“Real needs” rule

Too often websites and applications are produced without a clear, objective understanding of the “real needs” of their end-users. These needs are generally very different from the perceived needs that are thought to be accurate by particular stakeholders in a project.

It’s important to take the time to ensure that these real needs are clearly found and understood by all involved. Without adequate discussions, observation, and validation of ideas with stakeholders and users, it is pretty much impossible to know what people really need from something.

Solutions are dictated by needs, goals, and expectations. If these are not fully understood prior to or during the development of a solution, how can the solution be successful?

Not properly accounting for needs is costly

By providing a solution that doesn’t meet people’s needs, there is a cost in frustrating users, loss of productivity and sales, and poor customer experience. Not to mention the frustration of stakeholders involved in providing the solution.

These types of issues can lead to further investment into a website or application, and can even lead to the abandonment of projects.

Whilst all of this sounds very alarming, these situations can be avoided.

The best way to understand real needs is to engage users and stakeholders constantly

There are many methods that can be used to understand the needs of people for a website or application. Methods range from formal interviews, informal discussions, observing users in their ‘natural habitat’, to putting sketches and mock-up interfaces in front of them.

A recent example of this is a project that involved providing a new eCommerce platform to a client. We needed to better understand how they fulfilled an order that came from their website. With the client physically going through the process with us in their warehouse, we noticed a number of needs that were missed in previous conversations. The most notable was the way in which they were collating and producing mailing labels. Without observing this process first hand, we wouldn’t have been able to pick up on some key details that make or break the user’s experience. The changes we made resulted in a much more efficient solution.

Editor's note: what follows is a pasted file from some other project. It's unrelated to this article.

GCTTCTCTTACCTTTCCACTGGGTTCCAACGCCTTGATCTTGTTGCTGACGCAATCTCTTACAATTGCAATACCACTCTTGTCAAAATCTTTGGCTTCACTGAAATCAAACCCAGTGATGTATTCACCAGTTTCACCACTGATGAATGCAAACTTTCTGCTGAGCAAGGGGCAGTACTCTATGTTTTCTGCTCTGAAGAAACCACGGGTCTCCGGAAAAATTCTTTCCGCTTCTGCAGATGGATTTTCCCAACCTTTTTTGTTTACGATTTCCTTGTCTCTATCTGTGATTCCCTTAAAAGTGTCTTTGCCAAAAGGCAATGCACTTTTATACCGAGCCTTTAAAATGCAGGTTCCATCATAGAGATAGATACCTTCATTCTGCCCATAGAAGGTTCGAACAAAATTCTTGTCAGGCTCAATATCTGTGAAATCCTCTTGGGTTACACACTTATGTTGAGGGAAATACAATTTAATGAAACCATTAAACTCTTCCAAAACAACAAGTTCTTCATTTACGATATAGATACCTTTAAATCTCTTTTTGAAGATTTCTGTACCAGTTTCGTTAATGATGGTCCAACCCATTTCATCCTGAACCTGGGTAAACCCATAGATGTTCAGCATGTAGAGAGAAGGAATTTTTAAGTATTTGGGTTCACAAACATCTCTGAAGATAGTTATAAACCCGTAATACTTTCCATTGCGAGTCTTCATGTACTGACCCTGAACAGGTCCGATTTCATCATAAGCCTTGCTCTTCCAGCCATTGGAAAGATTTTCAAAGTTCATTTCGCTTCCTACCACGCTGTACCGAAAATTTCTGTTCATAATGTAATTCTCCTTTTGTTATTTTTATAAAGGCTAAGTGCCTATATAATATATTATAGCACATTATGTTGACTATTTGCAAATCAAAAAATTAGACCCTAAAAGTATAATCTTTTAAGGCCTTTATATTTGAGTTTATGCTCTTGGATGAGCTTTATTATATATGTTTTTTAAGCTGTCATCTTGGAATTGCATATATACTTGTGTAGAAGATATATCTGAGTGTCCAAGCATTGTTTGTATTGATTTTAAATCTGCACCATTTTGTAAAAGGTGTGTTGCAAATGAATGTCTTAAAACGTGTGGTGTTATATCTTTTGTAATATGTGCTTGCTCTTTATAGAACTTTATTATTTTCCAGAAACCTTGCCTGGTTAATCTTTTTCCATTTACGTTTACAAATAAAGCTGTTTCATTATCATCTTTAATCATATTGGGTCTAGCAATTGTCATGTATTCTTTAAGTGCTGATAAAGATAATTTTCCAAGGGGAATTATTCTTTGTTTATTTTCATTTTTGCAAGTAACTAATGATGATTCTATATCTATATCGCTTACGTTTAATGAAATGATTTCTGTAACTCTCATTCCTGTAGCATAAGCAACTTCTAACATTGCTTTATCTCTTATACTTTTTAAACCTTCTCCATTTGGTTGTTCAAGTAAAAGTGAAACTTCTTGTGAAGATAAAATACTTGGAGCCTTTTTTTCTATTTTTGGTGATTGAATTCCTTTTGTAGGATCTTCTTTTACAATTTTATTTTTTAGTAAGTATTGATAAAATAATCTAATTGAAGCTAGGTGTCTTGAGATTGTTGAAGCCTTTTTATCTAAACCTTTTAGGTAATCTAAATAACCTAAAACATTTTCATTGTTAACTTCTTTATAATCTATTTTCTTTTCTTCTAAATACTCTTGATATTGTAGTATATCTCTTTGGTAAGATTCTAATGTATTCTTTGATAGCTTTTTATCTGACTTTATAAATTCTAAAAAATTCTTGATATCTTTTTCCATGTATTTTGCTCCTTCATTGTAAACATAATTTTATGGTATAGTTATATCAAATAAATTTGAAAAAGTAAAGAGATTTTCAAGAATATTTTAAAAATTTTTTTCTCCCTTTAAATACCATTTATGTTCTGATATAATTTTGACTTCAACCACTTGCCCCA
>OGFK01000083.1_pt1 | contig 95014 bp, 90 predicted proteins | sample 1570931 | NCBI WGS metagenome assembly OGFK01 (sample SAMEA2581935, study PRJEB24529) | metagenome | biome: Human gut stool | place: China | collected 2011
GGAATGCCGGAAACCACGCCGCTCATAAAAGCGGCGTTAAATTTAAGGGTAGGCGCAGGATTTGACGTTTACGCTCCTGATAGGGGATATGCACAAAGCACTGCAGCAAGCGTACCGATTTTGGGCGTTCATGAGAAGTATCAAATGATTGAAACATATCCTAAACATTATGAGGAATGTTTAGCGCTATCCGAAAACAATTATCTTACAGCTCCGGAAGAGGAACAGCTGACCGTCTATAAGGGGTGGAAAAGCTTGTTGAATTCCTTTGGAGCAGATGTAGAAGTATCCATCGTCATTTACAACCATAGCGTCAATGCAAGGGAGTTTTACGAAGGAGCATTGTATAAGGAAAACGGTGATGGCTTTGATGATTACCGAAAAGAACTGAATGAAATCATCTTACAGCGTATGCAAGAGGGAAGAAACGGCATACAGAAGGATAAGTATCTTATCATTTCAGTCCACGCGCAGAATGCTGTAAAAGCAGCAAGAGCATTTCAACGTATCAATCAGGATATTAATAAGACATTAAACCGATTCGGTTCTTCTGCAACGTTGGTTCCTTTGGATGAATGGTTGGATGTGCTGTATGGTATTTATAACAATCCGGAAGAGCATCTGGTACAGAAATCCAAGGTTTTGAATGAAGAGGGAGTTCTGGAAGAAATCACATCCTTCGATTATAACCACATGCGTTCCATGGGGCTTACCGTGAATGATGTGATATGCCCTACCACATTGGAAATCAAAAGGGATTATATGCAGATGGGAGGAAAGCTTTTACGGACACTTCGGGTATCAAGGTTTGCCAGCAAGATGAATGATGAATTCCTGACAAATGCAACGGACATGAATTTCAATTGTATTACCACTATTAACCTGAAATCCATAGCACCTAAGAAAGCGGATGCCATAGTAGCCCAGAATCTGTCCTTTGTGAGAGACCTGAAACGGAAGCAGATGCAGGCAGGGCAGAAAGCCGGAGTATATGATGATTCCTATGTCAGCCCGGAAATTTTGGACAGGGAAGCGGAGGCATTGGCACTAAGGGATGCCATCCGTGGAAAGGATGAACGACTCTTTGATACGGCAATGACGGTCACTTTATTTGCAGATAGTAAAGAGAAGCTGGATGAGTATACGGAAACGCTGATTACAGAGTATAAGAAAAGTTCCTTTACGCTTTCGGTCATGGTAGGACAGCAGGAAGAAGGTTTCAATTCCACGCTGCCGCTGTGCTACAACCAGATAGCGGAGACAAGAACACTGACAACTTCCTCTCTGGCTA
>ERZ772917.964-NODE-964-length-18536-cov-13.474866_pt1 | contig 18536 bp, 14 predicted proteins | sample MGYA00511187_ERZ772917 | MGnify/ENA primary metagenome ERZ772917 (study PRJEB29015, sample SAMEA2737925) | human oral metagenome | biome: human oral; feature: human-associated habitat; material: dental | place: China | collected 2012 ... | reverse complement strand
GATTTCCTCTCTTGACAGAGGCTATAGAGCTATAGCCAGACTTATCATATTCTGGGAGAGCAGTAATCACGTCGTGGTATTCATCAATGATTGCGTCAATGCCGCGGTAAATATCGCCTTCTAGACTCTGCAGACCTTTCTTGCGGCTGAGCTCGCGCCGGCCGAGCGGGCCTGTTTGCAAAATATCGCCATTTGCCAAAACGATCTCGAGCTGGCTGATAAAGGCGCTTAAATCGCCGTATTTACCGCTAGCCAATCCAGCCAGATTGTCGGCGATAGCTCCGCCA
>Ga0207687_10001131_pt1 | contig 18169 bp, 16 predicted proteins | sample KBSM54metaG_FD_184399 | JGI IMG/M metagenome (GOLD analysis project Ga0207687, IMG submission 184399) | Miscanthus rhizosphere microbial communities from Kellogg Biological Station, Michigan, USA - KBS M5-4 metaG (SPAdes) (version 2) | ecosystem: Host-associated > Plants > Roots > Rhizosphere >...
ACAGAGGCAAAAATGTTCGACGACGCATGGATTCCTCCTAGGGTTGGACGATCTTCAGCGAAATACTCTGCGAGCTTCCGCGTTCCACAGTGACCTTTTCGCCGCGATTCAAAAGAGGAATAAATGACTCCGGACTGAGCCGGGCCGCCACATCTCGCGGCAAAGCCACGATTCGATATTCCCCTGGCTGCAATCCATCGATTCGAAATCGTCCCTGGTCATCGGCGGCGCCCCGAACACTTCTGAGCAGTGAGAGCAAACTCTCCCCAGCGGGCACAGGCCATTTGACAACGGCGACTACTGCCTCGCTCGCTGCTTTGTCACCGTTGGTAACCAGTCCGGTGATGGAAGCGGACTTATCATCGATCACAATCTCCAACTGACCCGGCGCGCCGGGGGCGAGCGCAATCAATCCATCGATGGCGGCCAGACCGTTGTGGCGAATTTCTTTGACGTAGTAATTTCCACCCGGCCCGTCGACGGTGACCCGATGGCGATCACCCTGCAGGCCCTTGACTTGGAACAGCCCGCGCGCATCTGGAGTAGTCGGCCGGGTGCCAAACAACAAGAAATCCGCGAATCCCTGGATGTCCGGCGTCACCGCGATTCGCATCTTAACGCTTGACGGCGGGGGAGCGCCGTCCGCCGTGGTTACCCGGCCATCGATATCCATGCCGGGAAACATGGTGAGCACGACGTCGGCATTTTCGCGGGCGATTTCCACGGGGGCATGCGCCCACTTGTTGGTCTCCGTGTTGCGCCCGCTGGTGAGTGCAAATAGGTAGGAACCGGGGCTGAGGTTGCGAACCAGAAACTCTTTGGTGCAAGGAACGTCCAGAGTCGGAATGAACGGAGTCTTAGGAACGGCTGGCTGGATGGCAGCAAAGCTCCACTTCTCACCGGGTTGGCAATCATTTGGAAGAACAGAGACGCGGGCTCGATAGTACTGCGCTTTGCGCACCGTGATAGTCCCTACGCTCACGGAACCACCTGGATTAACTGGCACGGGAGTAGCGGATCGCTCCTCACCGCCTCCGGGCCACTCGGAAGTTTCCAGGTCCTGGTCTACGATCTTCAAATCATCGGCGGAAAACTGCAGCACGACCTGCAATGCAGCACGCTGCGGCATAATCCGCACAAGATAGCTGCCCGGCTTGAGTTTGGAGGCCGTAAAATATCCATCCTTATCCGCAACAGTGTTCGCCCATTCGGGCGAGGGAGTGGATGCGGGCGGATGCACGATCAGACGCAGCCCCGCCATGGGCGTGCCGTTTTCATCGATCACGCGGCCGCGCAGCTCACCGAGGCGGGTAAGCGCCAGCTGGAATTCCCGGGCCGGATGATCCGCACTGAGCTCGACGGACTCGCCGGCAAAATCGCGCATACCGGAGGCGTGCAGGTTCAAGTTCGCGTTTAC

Different methods can achieve different levels of understanding. No matter what method is used, the most important consideration is to constantly be engaging users and stakeholders. Constantly question them, gauge reactions, understand motives, observe actions, empathise with feelings and validate decisions as they arise.

This should not merely be limited to certain ‘phases’ of a project but should be maintained throughout the entire design and development process. As a solution evolves from ideas on sticky notes, to sketches on paper to a fully workable prototype, users and stakeholders should be engaged and used as a valuable source to inform decisions.

People’s needs can change over the course of a project, and their own perceptions of their needs can change. When people start interacting with tangible objects, they can start to better understand what they are getting and can use it as a catalyst to further refine their needs. This should not be resisted but embraced. The more this is allowed to happen, the better the result will be.

Clearly separate needs from solutions

The natural inclination of us all is to get into the sculpting of a solution as quickly as possible, but this is rarely the right approach. Time needs to be taken to clearly identify real needs, and to not get distracted by potential solutions until these needs are adequately understood.

“Real needs” are central to all decisions, end to end

Always make an effort to understand “real needs” that people have, and never lose sight of these throughout the development process. These are your guiding lights to solution success!

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